In determining the appropriateness of certification, courts should first consider the definition of the class. See Anselmo v. West Paces Hotel Gr., LLC, No. 9:09-2466, 2011 WL 1049195, at *18 (D.S.C. Mar. 18, 2011); Cuming v. S.C. Lottery Comm'n, Civil Action No. 3:05-3608, 2008 WL 906705, at *1 (D.S.C. Mar. 31, 2008). "Although not specifically mentioned in the rule, an essential prerequisite of an action under Rule 23 is that there must be a 'class.' "Anselmo, 2011 WL 1049195, at *18 (citing 7A Charles Alan Wright, Arthur R. Miller & Mary Kay Kane, Federal Practice & Procedure § 1760 (1986 & Supp. 2007)). "The proposed class definition must not depend on

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subjective criteria or the merits of the case or require an extensive factual inquiry to determine who is a class member." Cuming, 2008 WL 906705, at *1 (citing In re Copper Antitrust Litig., 196 F.R.D. 348, 353 (W.D. Wis. 2000)).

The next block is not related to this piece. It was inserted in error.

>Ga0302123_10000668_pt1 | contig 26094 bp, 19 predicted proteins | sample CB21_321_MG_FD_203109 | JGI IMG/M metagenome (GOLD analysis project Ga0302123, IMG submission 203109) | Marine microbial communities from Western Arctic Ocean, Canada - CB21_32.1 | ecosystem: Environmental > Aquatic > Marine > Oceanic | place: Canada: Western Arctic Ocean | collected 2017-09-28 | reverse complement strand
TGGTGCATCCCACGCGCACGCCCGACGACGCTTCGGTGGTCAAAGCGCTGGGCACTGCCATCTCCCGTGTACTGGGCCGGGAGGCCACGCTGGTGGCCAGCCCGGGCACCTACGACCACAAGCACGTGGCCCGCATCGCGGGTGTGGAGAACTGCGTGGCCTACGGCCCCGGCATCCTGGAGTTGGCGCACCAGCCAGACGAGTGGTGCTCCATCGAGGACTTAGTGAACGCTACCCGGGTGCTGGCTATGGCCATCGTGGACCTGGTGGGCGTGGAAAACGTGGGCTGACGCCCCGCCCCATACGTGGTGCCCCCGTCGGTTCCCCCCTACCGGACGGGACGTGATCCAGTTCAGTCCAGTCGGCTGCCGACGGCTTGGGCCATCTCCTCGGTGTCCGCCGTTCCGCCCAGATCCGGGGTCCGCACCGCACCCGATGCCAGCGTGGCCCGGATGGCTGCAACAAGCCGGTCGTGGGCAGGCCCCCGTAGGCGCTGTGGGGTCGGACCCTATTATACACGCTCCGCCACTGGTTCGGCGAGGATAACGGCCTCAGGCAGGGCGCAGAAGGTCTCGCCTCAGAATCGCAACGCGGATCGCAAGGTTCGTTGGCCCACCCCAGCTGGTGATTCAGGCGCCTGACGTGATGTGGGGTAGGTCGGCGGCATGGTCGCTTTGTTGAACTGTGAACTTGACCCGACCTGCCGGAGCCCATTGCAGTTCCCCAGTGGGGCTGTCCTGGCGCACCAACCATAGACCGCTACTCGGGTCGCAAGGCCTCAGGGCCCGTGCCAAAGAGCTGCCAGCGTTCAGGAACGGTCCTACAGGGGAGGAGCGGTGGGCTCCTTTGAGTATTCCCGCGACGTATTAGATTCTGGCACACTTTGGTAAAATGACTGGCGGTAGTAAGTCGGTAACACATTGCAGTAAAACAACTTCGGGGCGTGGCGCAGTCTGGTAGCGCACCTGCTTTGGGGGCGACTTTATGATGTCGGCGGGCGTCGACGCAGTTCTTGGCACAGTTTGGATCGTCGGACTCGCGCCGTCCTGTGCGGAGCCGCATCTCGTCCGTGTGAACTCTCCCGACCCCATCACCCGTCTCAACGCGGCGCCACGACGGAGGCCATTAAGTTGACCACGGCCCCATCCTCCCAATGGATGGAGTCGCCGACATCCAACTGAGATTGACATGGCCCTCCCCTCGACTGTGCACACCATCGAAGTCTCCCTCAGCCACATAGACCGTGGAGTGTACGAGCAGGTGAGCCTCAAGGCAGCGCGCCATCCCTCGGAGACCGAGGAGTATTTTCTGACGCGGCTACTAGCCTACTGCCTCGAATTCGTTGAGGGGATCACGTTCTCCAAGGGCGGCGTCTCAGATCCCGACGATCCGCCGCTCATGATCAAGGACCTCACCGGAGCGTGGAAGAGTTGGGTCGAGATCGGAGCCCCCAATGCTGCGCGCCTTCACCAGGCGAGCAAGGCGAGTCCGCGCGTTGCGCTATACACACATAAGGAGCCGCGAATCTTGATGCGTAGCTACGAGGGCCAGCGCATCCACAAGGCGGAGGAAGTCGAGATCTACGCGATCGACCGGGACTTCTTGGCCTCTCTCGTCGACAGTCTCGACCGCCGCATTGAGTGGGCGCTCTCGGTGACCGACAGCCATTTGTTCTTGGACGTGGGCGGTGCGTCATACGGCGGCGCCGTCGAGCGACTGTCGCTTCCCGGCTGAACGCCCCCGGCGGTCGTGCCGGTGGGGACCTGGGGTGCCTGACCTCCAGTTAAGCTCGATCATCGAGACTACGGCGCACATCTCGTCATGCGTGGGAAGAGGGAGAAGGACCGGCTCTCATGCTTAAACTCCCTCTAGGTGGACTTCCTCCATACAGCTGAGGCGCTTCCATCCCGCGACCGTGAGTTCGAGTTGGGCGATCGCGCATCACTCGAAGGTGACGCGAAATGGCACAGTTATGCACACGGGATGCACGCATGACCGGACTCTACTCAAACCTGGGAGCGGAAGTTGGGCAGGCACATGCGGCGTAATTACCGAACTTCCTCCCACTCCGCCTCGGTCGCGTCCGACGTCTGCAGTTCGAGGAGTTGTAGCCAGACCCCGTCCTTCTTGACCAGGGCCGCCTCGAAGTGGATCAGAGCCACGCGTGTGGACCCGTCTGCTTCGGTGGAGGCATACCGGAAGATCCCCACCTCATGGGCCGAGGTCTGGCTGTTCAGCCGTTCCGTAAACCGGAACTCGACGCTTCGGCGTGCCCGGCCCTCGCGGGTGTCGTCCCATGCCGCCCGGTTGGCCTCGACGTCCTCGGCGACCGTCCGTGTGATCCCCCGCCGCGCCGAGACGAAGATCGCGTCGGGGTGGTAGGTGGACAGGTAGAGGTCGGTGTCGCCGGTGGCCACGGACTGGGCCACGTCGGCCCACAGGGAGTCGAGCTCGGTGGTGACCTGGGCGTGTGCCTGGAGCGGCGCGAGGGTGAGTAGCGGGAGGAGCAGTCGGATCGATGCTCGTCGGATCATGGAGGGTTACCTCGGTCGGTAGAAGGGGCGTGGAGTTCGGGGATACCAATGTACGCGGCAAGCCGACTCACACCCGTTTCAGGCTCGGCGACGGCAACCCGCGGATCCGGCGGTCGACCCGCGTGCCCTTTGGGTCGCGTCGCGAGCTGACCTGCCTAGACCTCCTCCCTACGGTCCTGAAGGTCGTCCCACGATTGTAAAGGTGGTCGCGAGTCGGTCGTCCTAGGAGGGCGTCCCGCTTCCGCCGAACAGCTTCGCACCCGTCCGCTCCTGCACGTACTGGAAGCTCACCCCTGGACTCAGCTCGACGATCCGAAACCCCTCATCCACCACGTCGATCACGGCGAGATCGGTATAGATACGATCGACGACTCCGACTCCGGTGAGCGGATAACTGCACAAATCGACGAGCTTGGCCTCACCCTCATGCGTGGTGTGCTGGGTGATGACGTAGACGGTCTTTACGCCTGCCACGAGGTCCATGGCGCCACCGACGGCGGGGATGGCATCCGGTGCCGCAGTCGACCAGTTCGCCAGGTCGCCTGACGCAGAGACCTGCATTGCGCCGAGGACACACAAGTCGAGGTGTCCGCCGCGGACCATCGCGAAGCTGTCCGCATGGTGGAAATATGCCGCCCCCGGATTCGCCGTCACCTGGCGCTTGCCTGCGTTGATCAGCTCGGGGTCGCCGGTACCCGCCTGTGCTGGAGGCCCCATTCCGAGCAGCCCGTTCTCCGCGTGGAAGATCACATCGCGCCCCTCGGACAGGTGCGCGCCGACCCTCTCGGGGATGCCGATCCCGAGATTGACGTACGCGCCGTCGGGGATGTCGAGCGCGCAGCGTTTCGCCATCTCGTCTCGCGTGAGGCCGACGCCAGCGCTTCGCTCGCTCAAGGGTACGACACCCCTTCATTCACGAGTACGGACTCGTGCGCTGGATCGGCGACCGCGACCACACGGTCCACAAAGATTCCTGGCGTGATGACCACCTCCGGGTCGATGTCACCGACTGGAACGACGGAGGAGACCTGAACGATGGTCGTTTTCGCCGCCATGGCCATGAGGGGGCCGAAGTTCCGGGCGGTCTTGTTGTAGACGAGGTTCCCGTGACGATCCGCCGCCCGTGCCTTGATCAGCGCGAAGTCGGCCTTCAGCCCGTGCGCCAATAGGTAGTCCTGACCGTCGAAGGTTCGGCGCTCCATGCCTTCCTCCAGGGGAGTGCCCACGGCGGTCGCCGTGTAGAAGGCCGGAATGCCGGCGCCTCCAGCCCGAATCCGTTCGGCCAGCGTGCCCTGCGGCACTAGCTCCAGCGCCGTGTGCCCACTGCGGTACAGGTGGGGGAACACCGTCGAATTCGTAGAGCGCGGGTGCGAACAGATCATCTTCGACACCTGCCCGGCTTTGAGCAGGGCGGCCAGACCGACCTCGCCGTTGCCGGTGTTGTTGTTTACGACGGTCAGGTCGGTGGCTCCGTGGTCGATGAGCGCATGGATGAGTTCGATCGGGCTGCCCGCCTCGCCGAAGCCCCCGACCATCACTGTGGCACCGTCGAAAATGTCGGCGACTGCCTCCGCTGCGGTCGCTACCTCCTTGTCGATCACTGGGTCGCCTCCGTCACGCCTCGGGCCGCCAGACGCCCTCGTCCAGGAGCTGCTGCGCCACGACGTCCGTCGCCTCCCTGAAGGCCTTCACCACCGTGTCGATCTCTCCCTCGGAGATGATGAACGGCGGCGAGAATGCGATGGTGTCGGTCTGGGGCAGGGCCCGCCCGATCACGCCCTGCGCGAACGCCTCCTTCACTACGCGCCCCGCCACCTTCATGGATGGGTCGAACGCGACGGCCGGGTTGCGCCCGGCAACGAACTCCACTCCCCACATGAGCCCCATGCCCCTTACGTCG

Once an adequate class definition is set forth, the moving party bears the burden of proving that the purported class meets the requirements of Federal Rule of Civil Procedure 23. Rule 23 establishes a two part-test for class action certification: the action must satisfy the four subparts of Rule 23(a), as well as the additional requirements of either Rule 23(b)(1), 23(b)(2), or 23(b)(3). See Fed. R. Civ. P. 23(b). "Rule 23 does not set forth a mere pleading standard. A party seeking class certification must affirmatively demonstrate his compliance with the Rule." Wal-Mart Stores, Inc. v. Dukes, 131 S.Ct. 2541, 2551 (2011). To meet this burden, a party must do more than articulate a hypothetical application of the rule. Instead, a party must produce enough evidence to demonstrate that class certification is, in fact, warranted. Id. "[C]ertification is proper only if 'the trial court is satisfied, after a rigorous analysis, that the prerequisites of [Rule 23] have been satisfied.' " Id. (internal citations omitted); see also Gen. Tel. Co. of Sw. v. Falcon, 457 U.S. 147, 161 (1982).